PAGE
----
It’s a great honor to participate in the summit meeting with Kim Jong Un, and I’m proud to be the man who made this happen. I really feel like a statesman now. I’m more mature and modest as a leader responsible for the lives of countless millions of people not only in the United States but in Asia and around the world. Arriving in Singapore Sunday night I’m inspired but quite tired as I exit Air Force Once, take the rail in my left hand, and slowly walk down the steps, waving a little. On the tarmac I only shake a couple of hands before getting into my limousine. I’m pretty worn out but have the energy of two young men and will be ready to go at nine a.m. Tuesday when Kim and I publicly shake hands and have our photos taken before meeting privately for two hours. Only our translators will join us.
I hope Kim likes me. I love to be liked. Doesn’t everyone? He probably wants me to like him, too. And I think I will. I’ll certainly like him if he likes me, and if we like each other I know we can make a great deal. I’ve already told everyone what I’m going to tell Kim. If he agrees to begin taking verifiable steps toward denuclearization, we will help transform his country into an incredible place. This will be his only chance. I think he’ll agree. I really do. That’s why I’ve been calling Kim a very smart and honorable man who’s warm and gracious. He’s all of those things and so am I.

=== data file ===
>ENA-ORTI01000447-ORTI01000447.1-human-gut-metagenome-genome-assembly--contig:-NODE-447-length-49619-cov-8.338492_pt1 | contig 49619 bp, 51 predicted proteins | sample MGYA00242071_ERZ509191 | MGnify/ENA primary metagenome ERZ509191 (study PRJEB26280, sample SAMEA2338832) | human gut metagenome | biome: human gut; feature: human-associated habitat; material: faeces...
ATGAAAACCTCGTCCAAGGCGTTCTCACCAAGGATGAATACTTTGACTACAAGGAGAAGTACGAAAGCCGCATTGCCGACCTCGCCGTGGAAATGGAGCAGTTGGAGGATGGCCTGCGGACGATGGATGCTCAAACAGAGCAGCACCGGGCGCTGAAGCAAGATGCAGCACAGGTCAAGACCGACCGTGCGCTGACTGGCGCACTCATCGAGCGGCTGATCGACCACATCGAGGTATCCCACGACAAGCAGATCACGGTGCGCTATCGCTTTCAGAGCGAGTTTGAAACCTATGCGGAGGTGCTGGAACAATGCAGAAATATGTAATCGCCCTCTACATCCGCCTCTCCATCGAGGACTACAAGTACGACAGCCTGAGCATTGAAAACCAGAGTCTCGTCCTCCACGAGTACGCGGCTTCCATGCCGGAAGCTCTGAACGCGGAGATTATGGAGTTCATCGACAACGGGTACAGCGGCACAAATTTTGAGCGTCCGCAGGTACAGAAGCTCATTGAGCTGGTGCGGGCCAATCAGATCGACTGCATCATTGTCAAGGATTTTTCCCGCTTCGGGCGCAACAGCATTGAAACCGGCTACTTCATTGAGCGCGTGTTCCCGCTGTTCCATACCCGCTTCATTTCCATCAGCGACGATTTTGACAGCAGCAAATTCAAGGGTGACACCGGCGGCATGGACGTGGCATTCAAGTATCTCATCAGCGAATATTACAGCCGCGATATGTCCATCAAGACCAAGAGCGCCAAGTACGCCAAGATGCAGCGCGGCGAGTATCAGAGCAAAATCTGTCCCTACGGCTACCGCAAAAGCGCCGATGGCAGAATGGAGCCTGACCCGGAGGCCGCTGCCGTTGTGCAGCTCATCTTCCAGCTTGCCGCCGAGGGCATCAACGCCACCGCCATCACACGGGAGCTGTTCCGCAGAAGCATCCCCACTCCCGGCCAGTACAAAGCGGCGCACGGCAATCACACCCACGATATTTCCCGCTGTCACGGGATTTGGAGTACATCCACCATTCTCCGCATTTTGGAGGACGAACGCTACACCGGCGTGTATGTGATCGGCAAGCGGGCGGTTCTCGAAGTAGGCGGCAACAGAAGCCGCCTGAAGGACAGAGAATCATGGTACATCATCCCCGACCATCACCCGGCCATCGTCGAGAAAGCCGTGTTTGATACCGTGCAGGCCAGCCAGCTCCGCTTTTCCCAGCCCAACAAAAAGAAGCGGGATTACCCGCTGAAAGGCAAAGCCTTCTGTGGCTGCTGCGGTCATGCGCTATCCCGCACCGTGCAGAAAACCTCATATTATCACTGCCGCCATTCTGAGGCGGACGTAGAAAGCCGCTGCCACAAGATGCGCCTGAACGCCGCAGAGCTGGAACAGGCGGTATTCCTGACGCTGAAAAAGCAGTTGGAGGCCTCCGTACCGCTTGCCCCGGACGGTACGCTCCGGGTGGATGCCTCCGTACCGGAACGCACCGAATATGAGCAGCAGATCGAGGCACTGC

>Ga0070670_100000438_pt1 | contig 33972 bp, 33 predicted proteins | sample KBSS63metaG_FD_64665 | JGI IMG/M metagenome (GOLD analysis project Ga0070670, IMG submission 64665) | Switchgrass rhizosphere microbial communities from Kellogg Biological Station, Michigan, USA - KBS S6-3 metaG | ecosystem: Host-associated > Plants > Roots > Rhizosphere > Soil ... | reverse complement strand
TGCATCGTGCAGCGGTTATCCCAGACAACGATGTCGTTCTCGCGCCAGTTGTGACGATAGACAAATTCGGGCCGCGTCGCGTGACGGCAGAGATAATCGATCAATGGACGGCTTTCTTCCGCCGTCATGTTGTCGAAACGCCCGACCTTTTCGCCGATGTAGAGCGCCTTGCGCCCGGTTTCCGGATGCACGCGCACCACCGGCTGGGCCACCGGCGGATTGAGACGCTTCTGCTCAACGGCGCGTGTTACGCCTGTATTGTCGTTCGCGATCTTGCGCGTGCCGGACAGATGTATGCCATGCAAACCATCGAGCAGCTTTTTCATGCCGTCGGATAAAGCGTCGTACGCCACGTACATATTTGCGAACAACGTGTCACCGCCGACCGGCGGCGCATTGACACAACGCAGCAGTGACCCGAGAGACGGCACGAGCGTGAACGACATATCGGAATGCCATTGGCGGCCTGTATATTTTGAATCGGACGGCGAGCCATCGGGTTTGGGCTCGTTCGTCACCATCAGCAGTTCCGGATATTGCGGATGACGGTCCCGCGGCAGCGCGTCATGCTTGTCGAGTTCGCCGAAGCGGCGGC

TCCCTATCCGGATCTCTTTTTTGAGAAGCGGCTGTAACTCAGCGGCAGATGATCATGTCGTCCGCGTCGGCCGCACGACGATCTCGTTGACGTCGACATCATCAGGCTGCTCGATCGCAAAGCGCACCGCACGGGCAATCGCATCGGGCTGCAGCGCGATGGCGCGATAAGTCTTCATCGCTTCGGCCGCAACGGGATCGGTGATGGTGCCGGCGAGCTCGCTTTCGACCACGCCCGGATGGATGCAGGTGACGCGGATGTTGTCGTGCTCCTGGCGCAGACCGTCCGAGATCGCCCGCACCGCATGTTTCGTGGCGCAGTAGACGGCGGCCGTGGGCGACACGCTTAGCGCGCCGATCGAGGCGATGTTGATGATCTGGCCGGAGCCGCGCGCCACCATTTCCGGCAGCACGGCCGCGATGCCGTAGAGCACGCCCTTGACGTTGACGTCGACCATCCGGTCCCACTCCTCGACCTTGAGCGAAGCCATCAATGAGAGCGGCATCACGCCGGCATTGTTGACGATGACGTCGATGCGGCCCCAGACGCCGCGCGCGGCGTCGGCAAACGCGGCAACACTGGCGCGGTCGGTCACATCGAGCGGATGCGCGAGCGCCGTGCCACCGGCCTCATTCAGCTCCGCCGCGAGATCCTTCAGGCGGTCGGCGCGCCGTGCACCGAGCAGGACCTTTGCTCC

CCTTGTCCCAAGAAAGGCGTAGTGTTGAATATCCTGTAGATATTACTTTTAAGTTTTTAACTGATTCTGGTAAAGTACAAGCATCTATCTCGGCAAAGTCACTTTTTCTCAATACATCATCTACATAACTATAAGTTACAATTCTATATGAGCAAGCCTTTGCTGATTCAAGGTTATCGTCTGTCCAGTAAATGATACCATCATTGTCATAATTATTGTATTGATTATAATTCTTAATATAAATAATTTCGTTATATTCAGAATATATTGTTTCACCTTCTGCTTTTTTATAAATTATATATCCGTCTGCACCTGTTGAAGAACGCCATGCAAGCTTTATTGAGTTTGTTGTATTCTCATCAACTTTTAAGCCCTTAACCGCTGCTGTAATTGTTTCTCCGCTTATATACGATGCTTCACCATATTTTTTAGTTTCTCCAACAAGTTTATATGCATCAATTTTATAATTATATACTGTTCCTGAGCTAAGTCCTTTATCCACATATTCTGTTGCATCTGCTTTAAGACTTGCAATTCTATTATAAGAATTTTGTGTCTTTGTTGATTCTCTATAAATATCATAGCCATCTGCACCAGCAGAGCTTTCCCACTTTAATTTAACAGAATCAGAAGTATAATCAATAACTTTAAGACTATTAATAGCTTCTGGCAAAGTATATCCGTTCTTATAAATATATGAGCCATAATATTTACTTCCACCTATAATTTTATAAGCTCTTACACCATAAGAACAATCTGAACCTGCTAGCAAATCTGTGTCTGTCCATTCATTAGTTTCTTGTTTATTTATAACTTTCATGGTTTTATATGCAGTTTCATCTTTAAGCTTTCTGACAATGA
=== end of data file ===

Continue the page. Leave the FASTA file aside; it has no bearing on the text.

We can work things out. I don’t want to strangle his isolated and backward land with more sanctions. Sanctions haven’t slowed down his nuclear weapons development at all. We need to make a deal. We need to make America safe again, and we need to make North Korea great. If we can’t do those things, my advisors who want maximum pressure, guys like John Bolton, may convince me war is the only way. I don’t want that and neither do you.